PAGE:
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❌ Quit for your career goals

Don't fail your new year’s resolutions.

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91% of people quit their New Year’s Resolutions.

Are you one of them?

Is it really that bad if you are?

91% of people quit their new year's resolutions

When I first saw this statistic, I felt defensive. I felt like a failure, knowing I didn’t meet my goals.

But my priorities changed.

I still accomplished a lot.

If anything, I need to learn how to quit more, so I can focus on the things that matter.

Having many goals is like multiple confusing circles. Having 1 focus is like 1 circle - it's clear.

When you set multiple goals, it’s hard to keep track of everything.

When you focus on 1 main goal and put all your effort towards it, it’s easier to work towards.

That’s why quitting goals and commitments that no longer serve you can help you focus.

In fact, you can integrate this with our previous articles about setting up systems to reach your goals:

For now, let’s dive into quitting to reach your career goals. Here’s how to leverage the focus that quitting will allow you to have.


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1. Understand what motivates you

What motivates you to grow in your career?

Are you running towards something better, or running away from something worse?

Some people transition careers because of love - they want to try something new that excites them.

Others transition careers because of fear - they feel stuck in their current roles and want to leave for somewhere better.

Love vs fear

Which one are you?

Understand what motivates you to make better career decisions.

2. Identify your career North Star metric

A North Star metric is the key measurement that predicts a company’s success. It measures the value a company delivers for its users.

For example, WhatsApp’s North Star metric is total messages sent, not monthly active users. WhatsApp isn’t providing value if their users are active but not sending any messages.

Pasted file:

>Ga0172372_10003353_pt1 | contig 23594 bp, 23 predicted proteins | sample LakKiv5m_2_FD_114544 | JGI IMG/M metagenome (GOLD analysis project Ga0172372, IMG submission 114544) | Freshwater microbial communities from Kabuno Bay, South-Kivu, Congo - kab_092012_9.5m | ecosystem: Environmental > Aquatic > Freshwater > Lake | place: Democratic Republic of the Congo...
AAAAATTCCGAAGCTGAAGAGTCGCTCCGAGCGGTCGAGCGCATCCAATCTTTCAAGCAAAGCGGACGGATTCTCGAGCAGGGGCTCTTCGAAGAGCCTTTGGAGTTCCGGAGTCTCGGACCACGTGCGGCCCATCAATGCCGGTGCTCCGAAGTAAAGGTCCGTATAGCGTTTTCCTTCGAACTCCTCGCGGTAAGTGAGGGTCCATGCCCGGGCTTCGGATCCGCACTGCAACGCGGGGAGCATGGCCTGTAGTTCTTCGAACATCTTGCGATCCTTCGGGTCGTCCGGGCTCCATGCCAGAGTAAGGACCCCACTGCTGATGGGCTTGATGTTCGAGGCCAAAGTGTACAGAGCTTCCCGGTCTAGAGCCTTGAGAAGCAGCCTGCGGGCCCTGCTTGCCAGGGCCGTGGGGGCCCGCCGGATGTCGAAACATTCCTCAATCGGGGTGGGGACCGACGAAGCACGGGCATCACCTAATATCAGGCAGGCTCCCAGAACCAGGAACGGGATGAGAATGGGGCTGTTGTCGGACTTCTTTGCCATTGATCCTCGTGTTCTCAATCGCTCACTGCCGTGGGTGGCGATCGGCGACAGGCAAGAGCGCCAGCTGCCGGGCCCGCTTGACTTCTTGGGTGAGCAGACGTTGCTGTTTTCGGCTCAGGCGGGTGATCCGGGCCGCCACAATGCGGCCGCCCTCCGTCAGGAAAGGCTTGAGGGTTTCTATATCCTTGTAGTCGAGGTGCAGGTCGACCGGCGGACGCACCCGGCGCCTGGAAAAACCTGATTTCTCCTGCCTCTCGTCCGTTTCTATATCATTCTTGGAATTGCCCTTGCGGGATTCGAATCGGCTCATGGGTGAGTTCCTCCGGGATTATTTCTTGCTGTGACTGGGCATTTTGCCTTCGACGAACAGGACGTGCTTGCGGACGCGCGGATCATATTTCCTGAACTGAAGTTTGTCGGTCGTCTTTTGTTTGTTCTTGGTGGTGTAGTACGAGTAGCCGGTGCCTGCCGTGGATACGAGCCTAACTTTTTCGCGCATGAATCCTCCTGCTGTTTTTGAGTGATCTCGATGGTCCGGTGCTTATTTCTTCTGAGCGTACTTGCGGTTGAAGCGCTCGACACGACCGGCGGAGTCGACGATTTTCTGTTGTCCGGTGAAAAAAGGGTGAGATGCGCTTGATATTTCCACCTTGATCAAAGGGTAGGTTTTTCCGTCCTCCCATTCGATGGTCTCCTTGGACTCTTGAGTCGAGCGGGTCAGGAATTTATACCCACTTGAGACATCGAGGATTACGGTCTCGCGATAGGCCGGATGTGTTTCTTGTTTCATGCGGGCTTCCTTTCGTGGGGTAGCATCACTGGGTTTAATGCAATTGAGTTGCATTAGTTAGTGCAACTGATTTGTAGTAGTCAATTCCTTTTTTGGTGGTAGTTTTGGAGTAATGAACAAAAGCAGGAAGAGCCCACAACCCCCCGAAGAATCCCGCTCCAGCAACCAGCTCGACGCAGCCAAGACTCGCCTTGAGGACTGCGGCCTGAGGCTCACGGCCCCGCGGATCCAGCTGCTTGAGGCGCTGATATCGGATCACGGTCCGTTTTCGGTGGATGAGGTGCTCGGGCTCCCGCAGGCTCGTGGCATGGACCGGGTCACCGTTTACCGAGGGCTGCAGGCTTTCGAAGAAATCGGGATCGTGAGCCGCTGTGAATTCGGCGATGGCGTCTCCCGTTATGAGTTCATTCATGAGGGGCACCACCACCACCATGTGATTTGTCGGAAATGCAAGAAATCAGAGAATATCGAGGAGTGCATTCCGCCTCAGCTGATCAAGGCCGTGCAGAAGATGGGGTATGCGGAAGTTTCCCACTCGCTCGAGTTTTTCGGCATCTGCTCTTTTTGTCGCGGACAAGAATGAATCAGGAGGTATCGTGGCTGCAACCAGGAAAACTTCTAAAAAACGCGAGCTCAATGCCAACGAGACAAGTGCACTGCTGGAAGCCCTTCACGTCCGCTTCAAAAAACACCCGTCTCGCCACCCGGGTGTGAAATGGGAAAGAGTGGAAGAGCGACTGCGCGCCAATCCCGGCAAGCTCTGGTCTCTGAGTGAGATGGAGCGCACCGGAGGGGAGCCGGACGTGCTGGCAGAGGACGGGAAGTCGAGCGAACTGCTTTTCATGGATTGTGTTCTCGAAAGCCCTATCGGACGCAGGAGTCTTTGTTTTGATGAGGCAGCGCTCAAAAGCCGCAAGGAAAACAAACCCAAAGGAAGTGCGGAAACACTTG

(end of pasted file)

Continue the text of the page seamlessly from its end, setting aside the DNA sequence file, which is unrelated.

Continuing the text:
WhatsApp's north star metric is total messages sent, not monthly active users.

If you apply this to your career goals, your North Star metric is how you know you’ve achieved success in your goal.

Knowing your motivations will inform whether this North Star metric is something like “number of projects completed,” “number of mentors received feedback from,” or “time spent revising resume.”

3. List your NOs

Every product manager hates it.

Scope creep.

Scope creep: scarier than minecraft creepers

That’s why every Product Requirements Document (PRD) has a section for “requirements” - which should include what’s out of scope.

Do the same for your career goal, now that you have a North Star metric.

List what you have to say no to so you can reach that goal.

Saying no to some things (staying up too late at night going on social media) means you say yes to things that matter (waking up early to work on your personal and professional development).

Saying no is also saying yes. Saying no to staying up late on social media is saying yes to waking up early to work on your goals.

4. Regularly measure what’s important

What gets measured gets improved.

Every week, reflect on your efforts.

For example, let’s say your North Star metric is “number of data projects completed” and your goal is to complete 1 project per month to improve your data analysis skills.

At the end of every week, consider whether you’ve made progress on your project.

At the end of every month, evaluate whether or not you’ve completed your project.

You can create a habit tracker to keep you organized.

Google sheet data analyst learning path

It’s okay if you haven’t reached your goal - the important thing is you learn about yourself and adjust your habits accordingly.


Rethink your opinions on quitting. Sometimes, it’s necessary for your success.

Here’s how to use this mindset to achieve your career goals:

  1. Understand what motivates you

  2. Identify your career North Star metric

  3. List your NOs

  4. Regularly measure what’s important

Did this change your mindset?

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